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Instagram uproar: A testing ground for Facebook? (+video)

A popular photo sharing site owned by Facebook, Instagram released new terms of service on Monday. Now Instagram users have a month to decide how much control over their data they are willing to give up.  

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Instagram, which spurred suspicions this week that it would sell user photos after revising its terms of service, has sparked renewed debate about how much control over personal data users must give up to live and participate in a world steeped in social media.

In forcefully establishing a new set of usage terms, Instagram, the massively popular photo-sharing service owned by Facebook Inc, has claimed some rights that have been practically unheard of among its prominent social media peers, legal experts and consumer advocates say.

Users who decline to accept Instagram's new privacy policy have one month to delete their accounts, or they will be bound by the new terms. Another clause appears to waive the rights of minors on the service. And in the wake of a class-action settlement involving Facebook and privacy issues, Instagram has added terms to shield itself from similar litigation.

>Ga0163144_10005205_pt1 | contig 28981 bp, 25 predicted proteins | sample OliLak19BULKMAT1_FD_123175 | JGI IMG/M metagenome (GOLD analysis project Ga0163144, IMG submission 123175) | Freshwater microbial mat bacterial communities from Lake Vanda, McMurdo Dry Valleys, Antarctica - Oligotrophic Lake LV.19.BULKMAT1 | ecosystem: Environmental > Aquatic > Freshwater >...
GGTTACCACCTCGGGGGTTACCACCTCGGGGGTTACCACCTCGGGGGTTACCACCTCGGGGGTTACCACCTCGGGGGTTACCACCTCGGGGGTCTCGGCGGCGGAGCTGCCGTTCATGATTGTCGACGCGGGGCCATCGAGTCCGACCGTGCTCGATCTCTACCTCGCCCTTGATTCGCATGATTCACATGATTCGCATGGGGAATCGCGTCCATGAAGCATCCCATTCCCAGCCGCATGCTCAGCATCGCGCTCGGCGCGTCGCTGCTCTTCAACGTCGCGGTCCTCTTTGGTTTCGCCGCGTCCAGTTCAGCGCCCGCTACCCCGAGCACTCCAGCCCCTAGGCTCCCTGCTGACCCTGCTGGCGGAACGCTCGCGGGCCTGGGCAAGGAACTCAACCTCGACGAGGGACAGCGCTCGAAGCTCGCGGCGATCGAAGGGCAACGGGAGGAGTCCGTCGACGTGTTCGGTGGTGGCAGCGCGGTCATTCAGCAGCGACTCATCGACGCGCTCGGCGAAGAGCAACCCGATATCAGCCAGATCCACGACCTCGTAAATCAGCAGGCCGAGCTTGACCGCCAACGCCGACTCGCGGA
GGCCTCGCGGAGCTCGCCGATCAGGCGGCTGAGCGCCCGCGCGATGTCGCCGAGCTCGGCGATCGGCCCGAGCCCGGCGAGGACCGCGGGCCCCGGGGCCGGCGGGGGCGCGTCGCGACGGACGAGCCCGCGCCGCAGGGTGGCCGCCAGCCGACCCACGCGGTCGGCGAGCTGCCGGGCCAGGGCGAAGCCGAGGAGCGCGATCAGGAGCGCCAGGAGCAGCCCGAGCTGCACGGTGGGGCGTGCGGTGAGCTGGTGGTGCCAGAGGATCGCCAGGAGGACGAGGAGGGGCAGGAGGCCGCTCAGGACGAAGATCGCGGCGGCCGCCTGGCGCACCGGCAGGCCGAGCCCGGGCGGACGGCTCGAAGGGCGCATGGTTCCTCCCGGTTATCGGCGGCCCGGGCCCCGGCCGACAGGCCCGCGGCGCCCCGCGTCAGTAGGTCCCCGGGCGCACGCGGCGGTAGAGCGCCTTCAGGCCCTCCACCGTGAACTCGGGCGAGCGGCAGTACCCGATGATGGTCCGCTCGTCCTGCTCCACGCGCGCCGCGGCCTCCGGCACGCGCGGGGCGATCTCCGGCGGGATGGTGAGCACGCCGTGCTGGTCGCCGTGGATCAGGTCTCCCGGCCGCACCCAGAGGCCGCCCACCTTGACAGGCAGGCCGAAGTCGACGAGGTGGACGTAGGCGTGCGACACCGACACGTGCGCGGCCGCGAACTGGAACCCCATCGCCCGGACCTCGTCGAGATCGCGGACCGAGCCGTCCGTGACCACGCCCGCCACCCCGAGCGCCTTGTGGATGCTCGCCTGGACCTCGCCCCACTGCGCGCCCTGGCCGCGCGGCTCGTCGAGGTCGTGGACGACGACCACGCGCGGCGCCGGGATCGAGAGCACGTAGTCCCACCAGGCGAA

All told, the revised terms reflect a new, draconian grip over user rights, experts say.

"This is all uncharted territory," said Jay Edelson, a partner at the Chicago law firm Edelson McGuire. "If Instagram is to encourage as many lawsuits as possible and as much backlash as possible then they succeeded."

Instagram's new policies, which go into effect Jan. 16, lay the groundwork for the company to begin generating advertising revenue by giving marketers the right to display profile pictures and other personal information such as who users follow in advertisements.

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